Elisabeth Bumiller provides a tick-tock on a White House meeting about gays in the military, showing President Obama as the driving force behind repealing Don’t Ask Don’t Tell.
President Obama and top Pentagon officials met repeatedly over the past year about repealing “don’t ask, don’t tell,” the law that bans openly gay members of the military.
But it was in Oval Office strategy sessions to review court cases challenging the ban — ones that could reach the Supreme Court — that Mr. Obama faced the fact that if he did not change the policy, his administration would be forced to defend publicly the constitutionality of a law he had long opposed.
As a participant recounted one of the sessions, Mr. Obama told Defense Secretary Robert M. Gates and Adm. Mike Mullen, the chairman of the joint chiefs of staff, that the law was “just wrong.” Mr. Obama told them, the participant said, that he had delayed acting on repeal because the military was stretched in two wars and he did not want another polarizing debate in 2009 to distract from his health care fight.
But in 2010, he told them, this would be a priority. He got no objections.
This sets the stage for tomorrow’s Senate Armed Services hearing on DADT, where reports are that Defense Secretary Robert Gates will announce a new Pentagon policy, that the Defense Department will not discharge any service member outed by a third party.
The article does show Obama in a leadership position on the issue, essentially making this year a deadline for the military to figure out how to repeal the policy. But the military continues to press a go-slow strategy that has frustrated gay rights advocates.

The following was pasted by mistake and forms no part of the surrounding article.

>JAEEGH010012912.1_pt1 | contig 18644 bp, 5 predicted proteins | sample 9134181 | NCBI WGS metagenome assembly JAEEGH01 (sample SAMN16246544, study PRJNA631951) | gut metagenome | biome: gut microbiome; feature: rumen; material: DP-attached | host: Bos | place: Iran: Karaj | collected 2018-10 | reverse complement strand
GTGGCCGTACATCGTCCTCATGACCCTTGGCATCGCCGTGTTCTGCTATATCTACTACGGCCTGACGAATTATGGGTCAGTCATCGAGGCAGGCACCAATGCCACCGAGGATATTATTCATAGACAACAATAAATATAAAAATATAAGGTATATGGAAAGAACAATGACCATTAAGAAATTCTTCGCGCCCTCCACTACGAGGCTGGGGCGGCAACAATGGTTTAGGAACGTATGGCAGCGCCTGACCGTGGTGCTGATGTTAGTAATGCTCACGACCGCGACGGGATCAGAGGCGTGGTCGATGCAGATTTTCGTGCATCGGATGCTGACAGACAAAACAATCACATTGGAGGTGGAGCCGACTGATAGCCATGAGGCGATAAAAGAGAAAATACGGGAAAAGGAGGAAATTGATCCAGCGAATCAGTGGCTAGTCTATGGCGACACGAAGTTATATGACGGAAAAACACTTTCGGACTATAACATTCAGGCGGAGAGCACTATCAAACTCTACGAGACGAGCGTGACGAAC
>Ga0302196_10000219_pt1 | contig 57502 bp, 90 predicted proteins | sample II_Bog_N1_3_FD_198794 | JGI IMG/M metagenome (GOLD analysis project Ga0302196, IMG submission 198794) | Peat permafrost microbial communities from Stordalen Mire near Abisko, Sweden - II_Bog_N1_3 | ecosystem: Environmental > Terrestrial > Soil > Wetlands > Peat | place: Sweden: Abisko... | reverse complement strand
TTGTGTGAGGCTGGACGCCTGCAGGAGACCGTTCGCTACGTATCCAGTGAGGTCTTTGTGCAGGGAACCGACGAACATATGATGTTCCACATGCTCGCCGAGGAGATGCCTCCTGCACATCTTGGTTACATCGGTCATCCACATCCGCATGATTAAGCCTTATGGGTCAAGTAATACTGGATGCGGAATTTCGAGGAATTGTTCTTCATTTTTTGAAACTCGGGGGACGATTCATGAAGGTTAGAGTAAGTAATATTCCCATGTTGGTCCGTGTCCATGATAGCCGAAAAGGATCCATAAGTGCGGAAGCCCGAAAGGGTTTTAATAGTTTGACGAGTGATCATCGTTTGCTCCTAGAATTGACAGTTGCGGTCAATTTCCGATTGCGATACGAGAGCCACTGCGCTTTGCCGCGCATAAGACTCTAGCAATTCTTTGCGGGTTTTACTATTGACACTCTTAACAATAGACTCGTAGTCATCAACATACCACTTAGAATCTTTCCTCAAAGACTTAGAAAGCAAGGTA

Aaron Belkin, the director of the Palm Center at the University of California, Santa Barbara, a research group that focuses on repealing “don’t ask, don’t tell,” said he expected Mr. Gates to announce on Tuesday that the Pentagon would end discharges based on third-party accusations, but also that it would move slowly, which Mr. Belkin opposes.
“By signaling that integration is a complicated, fragile process and slow-rolling it over a number of years, you give obstructionists in the military the chance to stir up trouble in their units,” he said.
What facilitates a go-slow approach, and undermines the determination expressed in this article on the part of the President, is that repealing DADT does not appear in the President’s budget. The policy does have a minimal cost, and so could have been added in the defense section. This makes it easier for the armed services to slow-walk the policy, when they could have been advised to follow the directives of the civilian leadership.
Congress could add the repeal to the defense authorization bill, but including it in the budget would have made that process easier.
UPDATE: The Servicemembers Legal Defense Network notes that discharges from the DADT policy were down 30% in Obama’s first year in office. 100% would be preferable.